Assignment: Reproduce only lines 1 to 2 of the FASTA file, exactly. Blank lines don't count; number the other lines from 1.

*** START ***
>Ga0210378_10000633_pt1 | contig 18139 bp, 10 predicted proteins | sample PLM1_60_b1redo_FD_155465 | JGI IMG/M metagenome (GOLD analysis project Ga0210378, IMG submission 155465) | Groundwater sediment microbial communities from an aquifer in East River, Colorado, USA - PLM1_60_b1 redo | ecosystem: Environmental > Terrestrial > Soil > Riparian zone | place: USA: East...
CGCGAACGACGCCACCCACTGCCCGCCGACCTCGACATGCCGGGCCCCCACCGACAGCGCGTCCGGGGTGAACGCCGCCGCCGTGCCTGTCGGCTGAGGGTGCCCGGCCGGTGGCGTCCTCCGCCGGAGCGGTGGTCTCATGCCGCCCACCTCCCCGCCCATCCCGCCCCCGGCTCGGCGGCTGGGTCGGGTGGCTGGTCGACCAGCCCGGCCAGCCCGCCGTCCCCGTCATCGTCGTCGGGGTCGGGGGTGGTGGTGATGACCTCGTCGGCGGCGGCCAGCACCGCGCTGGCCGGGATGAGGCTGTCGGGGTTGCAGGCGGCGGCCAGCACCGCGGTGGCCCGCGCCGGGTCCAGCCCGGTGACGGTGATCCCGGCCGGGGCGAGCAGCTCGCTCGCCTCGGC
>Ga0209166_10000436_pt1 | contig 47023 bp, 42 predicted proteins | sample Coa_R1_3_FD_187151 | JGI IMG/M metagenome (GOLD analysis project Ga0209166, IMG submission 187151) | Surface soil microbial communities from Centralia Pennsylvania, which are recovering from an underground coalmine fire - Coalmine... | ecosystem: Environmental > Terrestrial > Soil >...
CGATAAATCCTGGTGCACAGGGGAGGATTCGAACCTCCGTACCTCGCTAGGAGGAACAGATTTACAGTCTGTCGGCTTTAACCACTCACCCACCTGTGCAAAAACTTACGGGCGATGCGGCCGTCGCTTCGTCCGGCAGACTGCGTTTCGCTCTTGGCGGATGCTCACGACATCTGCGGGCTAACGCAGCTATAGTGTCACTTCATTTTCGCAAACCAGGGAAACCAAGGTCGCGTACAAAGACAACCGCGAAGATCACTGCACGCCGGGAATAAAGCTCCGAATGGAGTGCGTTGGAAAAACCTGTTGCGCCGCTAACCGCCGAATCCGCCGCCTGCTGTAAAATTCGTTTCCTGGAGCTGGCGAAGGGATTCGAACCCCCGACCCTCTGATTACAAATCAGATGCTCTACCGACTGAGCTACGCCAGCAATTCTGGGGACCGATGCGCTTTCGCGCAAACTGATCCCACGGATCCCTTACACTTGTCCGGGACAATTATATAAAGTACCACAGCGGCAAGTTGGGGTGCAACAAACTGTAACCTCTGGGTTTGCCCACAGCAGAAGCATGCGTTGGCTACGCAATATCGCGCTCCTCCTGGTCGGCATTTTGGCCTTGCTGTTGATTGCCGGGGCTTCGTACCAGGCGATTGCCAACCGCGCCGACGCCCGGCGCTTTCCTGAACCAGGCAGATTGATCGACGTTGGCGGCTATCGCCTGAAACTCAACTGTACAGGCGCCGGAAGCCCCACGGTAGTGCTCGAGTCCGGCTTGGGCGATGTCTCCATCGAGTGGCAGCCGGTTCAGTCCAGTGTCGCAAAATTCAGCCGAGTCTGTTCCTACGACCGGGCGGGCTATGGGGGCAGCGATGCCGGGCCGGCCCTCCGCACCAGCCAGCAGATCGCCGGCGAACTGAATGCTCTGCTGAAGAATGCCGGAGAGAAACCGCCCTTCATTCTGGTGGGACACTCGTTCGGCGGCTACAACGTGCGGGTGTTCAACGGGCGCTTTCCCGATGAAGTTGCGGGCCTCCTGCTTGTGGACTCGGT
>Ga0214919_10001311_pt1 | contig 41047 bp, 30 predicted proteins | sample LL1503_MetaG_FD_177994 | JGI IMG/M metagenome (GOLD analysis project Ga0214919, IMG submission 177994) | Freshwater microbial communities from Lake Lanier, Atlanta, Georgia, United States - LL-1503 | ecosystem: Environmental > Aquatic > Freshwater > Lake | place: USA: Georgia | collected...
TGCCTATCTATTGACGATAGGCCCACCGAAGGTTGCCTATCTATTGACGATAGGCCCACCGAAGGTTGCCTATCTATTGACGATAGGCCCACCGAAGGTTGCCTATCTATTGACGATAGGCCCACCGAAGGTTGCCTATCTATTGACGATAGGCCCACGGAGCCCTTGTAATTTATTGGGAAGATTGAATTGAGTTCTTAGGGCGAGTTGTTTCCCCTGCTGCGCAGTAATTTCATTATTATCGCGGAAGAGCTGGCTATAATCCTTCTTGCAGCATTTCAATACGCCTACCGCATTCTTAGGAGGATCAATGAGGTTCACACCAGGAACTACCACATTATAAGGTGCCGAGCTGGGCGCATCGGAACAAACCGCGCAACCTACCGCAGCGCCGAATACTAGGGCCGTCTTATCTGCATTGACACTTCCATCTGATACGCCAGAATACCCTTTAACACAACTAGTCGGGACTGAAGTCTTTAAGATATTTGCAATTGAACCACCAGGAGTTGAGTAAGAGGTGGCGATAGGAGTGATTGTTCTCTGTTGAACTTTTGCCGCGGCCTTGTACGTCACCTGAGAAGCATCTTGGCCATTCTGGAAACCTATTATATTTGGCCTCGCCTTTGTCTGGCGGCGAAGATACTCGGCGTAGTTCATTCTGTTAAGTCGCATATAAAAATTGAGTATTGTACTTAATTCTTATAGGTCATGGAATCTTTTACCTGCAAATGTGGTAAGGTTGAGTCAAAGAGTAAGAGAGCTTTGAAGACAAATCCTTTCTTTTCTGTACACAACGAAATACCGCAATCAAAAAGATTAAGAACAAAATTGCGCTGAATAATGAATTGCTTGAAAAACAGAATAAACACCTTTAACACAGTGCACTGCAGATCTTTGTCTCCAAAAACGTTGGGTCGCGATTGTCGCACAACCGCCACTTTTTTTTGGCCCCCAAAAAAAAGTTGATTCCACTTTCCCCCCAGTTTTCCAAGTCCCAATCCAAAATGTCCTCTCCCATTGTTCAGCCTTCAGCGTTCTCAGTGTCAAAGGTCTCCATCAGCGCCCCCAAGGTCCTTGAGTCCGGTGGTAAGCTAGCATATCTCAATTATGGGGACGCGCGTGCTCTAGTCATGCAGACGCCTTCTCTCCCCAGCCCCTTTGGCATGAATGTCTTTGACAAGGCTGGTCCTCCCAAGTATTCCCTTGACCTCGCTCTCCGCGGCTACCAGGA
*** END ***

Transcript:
>Ga0210378_10000633_pt1 | contig 18139 bp, 10 predicted proteins | sample PLM1_60_b1redo_FD_155465 | JGI IMG/M metagenome (GOLD analysis project Ga0210378, IMG submission 155465) | Groundwater sediment microbial communities from an aquifer in East River, Colorado, USA - PLM1_60_b1 redo | ecosystem: Environmental > Terrestrial > Soil > Riparian zone | place: USA: East...
CGCGAACGACGCCACCCACTGCCCGCCGACCTCGACATGCCGGGCCCCCACCGACAGCGCGTCCGGGGTGAACGCCGCCGCCGTGCCTGTCGGCTGAGGGTGCCCGGCCGGTGGCGTCCTCCGCCGGAGCGGTGGTCTCATGCCGCCCACCTCCCCGCCCATCCCGCCCCCGGCTCGGCGGCTGGGTCGGGTGGCTGGTCGACCAGCCCGGCCAGCCCGCCGTCCCCGTCATCGTCGTCGGGGTCGGGGGTGGTGGTGATGACCTCGTCGGCGGCGGCCAGCACCGCGCTGGCCGGGATGAGGCTGTCGGGGTTGCAGGCGGCGGCCAGCACCGCGGTGGCCCGCGCCGGGTCCAGCCCGGTGACGGTGATCCCGGCCGGGGCGAGCAGCTCGCTCGCCTCGGC